In the rare instance that any of this drama or concern is brought up, it ends up badly, with words like “betrayal,” “ungrateful” and “disloyal” thrown around in anger. Family businesses can be extremely toxic and detrimental to one’s mental health and even tear those families apart if they’re not handled with extreme care. I’ve seen it firsthand.
Don’t get me wrong; I love the freedom that being “the owner’s kid” offers me. I get to make my own schedule, and it can be as flexible as I need it to be. I can take holidays off (the Jewish ones, at least) with no consequences, and I get as many paid days off as I ask for (just as long as I check in a few times a week when I’m out of office).
I also like being known by our longtime customers. That’s opened a lot of doors for me, work-wise—“You know, your grandfather sold me my first car; of course, I’ll listen to your business pitch!” On the other hand, I wish people would take me seriously for my own achievements rather than assume it’s all just because of who my dad is. I’m nearly 30 years old, and when we meet with vendors and big clients, my co-workers will still introduce me as “the owner’s kid.” Pretty much every comment or decision I make at work is followed by, “What does your father think of this? Is he okay with it?”
There Is Never a Break: A Toxic Family Business Follows You Home
One would think that when the whole C-suite of a company all lives under the same roof, a lot of shit would get done. And it does, but it’s a ticking time bomb, too. When you work with family, work never really ends. Sunday barbecues turn into brainstorm sessions. Daily family lunches turn into heated briefings on what happened at the office that day. Post-dinner drinks with your co-workers and boss happen in the kitchen of your home. We always have our laptops, tablets or phones ready to run numbers on any new idea someone comes up with, even if this happens in the middle of the Pesach Seder or requires one of us to get out of the shower to talk something over. (Yes, both of these things have actually happened.) The boundaries are easily blurred, and it’s way too easy to get lost in a toxic hustle culture because “this is our legacy, and it’s what puts food on our table.”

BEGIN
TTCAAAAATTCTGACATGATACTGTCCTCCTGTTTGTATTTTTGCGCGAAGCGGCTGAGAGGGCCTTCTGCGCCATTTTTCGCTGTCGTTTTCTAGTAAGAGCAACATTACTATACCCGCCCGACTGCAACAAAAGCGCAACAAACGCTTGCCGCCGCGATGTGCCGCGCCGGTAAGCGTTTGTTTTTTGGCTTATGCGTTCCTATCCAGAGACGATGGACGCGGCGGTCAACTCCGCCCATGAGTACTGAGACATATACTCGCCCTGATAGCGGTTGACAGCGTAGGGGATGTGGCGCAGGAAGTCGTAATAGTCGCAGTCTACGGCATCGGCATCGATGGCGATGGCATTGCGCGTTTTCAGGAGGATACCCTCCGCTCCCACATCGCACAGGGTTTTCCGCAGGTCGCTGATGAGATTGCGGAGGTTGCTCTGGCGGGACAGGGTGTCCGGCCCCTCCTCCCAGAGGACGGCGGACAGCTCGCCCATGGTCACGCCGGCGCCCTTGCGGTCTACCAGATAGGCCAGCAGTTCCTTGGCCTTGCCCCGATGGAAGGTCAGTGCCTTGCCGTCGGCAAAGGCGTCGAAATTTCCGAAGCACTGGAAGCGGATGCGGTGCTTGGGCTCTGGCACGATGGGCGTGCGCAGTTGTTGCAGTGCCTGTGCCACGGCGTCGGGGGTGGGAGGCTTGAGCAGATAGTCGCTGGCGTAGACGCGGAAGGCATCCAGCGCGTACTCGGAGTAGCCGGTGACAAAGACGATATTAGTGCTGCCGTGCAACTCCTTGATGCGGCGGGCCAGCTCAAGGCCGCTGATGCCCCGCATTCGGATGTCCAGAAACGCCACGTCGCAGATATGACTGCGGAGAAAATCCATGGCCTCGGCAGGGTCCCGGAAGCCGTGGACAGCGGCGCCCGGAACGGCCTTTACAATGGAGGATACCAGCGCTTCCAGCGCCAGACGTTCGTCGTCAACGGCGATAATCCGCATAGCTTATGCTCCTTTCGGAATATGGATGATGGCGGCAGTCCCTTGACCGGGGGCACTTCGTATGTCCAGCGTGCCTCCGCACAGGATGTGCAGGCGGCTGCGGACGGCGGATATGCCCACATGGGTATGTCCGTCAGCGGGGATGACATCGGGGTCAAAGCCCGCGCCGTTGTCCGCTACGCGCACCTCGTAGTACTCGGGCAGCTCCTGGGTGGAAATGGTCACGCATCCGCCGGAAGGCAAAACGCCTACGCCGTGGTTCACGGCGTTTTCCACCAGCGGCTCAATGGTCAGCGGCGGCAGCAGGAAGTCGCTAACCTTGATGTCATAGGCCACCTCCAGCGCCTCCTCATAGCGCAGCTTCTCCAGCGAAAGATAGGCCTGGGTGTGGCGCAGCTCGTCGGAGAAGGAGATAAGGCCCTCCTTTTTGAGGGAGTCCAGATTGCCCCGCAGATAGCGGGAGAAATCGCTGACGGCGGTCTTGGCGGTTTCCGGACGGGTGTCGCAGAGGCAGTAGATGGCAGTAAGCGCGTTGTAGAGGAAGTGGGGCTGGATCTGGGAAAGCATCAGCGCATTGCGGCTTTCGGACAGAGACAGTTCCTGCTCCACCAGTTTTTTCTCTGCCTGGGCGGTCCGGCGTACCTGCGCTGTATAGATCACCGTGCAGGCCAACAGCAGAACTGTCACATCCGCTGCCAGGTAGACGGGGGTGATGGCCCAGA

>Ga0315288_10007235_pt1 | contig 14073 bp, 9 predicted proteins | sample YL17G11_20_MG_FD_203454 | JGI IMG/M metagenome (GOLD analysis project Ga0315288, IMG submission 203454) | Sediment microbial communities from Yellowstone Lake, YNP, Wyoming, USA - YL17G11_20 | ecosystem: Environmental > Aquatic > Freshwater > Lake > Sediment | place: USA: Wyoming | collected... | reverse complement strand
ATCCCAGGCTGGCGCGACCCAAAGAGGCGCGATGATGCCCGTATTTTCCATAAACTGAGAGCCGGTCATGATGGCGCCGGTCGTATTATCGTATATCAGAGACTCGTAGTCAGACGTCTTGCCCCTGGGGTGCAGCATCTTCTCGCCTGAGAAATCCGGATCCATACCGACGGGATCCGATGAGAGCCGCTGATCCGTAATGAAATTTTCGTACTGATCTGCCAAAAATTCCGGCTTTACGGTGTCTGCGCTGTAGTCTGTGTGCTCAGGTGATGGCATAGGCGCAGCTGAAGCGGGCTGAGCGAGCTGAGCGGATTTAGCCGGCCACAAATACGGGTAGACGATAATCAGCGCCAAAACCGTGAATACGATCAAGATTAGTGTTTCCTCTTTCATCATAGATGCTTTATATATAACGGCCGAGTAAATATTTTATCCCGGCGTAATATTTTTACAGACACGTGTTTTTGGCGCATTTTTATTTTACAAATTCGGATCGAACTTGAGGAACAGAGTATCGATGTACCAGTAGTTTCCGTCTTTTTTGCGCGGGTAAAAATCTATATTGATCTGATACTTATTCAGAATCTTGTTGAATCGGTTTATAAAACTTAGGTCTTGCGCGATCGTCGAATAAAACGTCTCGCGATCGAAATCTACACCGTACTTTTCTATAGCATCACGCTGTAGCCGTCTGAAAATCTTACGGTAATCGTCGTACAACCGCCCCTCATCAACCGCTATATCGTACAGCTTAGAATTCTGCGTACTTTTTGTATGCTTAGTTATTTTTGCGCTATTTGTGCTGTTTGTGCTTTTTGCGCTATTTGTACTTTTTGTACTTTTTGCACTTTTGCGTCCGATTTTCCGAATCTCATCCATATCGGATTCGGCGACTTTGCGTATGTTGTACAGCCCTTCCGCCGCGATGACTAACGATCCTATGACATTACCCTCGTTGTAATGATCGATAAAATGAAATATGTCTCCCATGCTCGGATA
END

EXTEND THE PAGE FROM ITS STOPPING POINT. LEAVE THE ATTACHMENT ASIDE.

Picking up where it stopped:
When I talk with my father, I wonder to myself, am I talking to my dad or to my boss right now? If things go wrong at work— as they tend to do sometimes —the criticism will inevitably include my personal life. Arguments and anxieties spill over from the office to the home and vice versa. It's a never-ending, vicious cycle of anxiety and madness. Working in the family business has put a big strain on my relationship with my parents, especially with my father. It’s not uncommon for the first thing he says to me when he gets home to be, “How did we do today?” instead of “hello.” Business takes precedence over family relationships. It’s a lot to handle, and I’m most definitely not cut out for this life.
I’m Thankful and Proud of Our Legacy, but I’m Tired of Working for Family
I’m proud to be part of my family’s legacy, I really am. I will always be thankful for the opportunities it has given me, both personal and professional, but ultimately, it’s not for me. It’s not something I want to be a part of for much longer or something that I want to bring my future children into. I’m a creative person. I went to design school but ended up majoring in business as well because of family obligations. Despite the many liberties and economic security that working in my family’s business has given me through the years, I can't ignore how much it's taken from me, too.
I’m a writer, a stylist, an illustrator. I’m whatever I feel like being. I want to explore the creative side of my abilities and use them to build the life I’ve dreamed of for myself—not the one that was planned for me even before I was born.